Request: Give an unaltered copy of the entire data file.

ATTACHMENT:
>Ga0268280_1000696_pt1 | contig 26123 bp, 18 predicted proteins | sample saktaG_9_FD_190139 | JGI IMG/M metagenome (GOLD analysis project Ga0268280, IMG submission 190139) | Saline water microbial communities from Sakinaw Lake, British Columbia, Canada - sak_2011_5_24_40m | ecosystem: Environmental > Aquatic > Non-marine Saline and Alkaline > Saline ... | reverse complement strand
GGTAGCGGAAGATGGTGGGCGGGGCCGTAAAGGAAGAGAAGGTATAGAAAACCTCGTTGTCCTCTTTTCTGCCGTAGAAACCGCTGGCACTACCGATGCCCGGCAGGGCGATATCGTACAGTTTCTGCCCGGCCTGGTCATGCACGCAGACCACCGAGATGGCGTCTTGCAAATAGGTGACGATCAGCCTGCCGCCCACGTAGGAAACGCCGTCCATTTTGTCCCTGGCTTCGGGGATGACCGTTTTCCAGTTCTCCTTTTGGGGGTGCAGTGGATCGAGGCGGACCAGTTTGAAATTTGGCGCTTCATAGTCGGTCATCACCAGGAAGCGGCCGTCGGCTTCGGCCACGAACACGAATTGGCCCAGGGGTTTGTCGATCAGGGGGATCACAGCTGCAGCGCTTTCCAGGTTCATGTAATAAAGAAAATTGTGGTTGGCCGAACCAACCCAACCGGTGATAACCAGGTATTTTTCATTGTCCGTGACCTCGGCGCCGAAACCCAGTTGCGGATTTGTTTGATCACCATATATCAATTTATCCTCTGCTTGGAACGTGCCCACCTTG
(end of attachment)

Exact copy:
>Ga0268280_1000696_pt1 | contig 26123 bp, 18 predicted proteins | sample saktaG_9_FD_190139 | JGI IMG/M metagenome (GOLD analysis project Ga0268280, IMG submission 190139) | Saline water microbial communities from Sakinaw Lake, British Columbia, Canada - sak_2011_5_24_40m | ecosystem: Environmental > Aquatic > Non-marine Saline and Alkaline > Saline ... | reverse complement strand
GGTAGCGGAAGATGGTGGGCGGGGCCGTAAAGGAAGAGAAGGTATAGAAAACCTCGTTGTCCTCTTTTCTGCCGTAGAAACCGCTGGCACTACCGATGCCCGGCAGGGCGATATCGTACAGTTTCTGCCCGGCCTGGTCATGCACGCAGACCACCGAGATGGCGTCTTGCAAATAGGTGACGATCAGCCTGCCGCCCACGTAGGAAACGCCGTCCATTTTGTCCCTGGCTTCGGGGATGACCGTTTTCCAGTTCTCCTTTTGGGGGTGCAGTGGATCGAGGCGGACCAGTTTGAAATTTGGCGCTTCATAGTCGGTCATCACCAGGAAGCGGCCGTCGGCTTCGGCCACGAACACGAATTGGCCCAGGGGTTTGTCGATCAGGGGGATCACAGCTGCAGCGCTTTCCAGGTTCATGTAATAAAGAAAATTGTGGTTGGCCGAACCAACCCAACCGGTGATAACCAGGTATTTTTCATTGTCCGTGACCTCGGCGCCGAAACCCAGTTGCGGATTTGTTTGATCACCATATATCAATTTATCCTCTGCTTGGAACGTGCCCACCTTG